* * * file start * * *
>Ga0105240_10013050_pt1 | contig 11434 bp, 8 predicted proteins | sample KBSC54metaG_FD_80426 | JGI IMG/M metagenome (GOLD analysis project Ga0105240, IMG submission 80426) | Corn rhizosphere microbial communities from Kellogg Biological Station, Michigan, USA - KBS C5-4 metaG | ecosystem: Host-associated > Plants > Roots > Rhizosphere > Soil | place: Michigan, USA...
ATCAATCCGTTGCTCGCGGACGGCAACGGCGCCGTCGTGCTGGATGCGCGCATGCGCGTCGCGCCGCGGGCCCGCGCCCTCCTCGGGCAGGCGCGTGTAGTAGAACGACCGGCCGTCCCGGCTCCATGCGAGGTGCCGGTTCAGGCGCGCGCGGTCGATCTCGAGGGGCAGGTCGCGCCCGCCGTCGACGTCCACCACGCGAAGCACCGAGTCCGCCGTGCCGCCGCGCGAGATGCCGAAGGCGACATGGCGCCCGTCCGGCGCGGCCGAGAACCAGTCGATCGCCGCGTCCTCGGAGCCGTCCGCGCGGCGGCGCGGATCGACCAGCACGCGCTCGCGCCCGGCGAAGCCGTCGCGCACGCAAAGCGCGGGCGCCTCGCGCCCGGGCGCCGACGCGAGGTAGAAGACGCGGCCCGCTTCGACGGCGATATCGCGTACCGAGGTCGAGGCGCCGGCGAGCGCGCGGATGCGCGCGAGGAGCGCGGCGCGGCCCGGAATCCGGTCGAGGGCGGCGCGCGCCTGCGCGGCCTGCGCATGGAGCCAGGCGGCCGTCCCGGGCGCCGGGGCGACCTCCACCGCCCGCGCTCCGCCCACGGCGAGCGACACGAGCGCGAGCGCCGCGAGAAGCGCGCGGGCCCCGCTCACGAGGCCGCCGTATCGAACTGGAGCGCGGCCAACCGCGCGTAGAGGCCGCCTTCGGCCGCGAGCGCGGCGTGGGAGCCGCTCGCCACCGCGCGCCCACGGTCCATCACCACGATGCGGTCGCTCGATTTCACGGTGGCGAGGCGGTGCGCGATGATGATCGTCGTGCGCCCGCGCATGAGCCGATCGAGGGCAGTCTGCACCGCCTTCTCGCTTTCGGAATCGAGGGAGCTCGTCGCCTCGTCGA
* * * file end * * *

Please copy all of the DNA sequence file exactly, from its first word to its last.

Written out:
>Ga0105240_10013050_pt1 | contig 11434 bp, 8 predicted proteins | sample KBSC54metaG_FD_80426 | JGI IMG/M metagenome (GOLD analysis project Ga0105240, IMG submission 80426) | Corn rhizosphere microbial communities from Kellogg Biological Station, Michigan, USA - KBS C5-4 metaG | ecosystem: Host-associated > Plants > Roots > Rhizosphere > Soil | place: Michigan, USA...
ATCAATCCGTTGCTCGCGGACGGCAACGGCGCCGTCGTGCTGGATGCGCGCATGCGCGTCGCGCCGCGGGCCCGCGCCCTCCTCGGGCAGGCGCGTGTAGTAGAACGACCGGCCGTCCCGGCTCCATGCGAGGTGCCGGTTCAGGCGCGCGCGGTCGATCTCGAGGGGCAGGTCGCGCCCGCCGTCGACGTCCACCACGCGAAGCACCGAGTCCGCCGTGCCGCCGCGCGAGATGCCGAAGGCGACATGGCGCCCGTCCGGCGCGGCCGAGAACCAGTCGATCGCCGCGTCCTCGGAGCCGTCCGCGCGGCGGCGCGGATCGACCAGCACGCGCTCGCGCCCGGCGAAGCCGTCGCGCACGCAAAGCGCGGGCGCCTCGCGCCCGGGCGCCGACGCGAGGTAGAAGACGCGGCCCGCTTCGACGGCGATATCGCGTACCGAGGTCGAGGCGCCGGCGAGCGCGCGGATGCGCGCGAGGAGCGCGGCGCGGCCCGGAATCCGGTCGAGGGCGGCGCGCGCCTGCGCGGCCTGCGCATGGAGCCAGGCGGCCGTCCCGGGCGCCGGGGCGACCTCCACCGCCCGCGCTCCGCCCACGGCGAGCGACACGAGCGCGAGCGCCGCGAGAAGCGCGCGGGCCCCGCTCACGAGGCCGCCGTATCGAACTGGAGCGCGGCCAACCGCGCGTAGAGGCCGCCTTCGGCCGCGAGCGCGGCGTGGGAGCCGCTCGCCACCGCGCGCCCACGGTCCATCACCACGATGCGGTCGCTCGATTTCACGGTGGCGAGGCGGTGCGCGATGATGATCGTCGTGCGCCCGCGCATGAGCCGATCGAGGGCAGTCTGCACCGCCTTCTCGCTTTCGGAATCGAGGGAGCTCGTCGCCTCGTCGA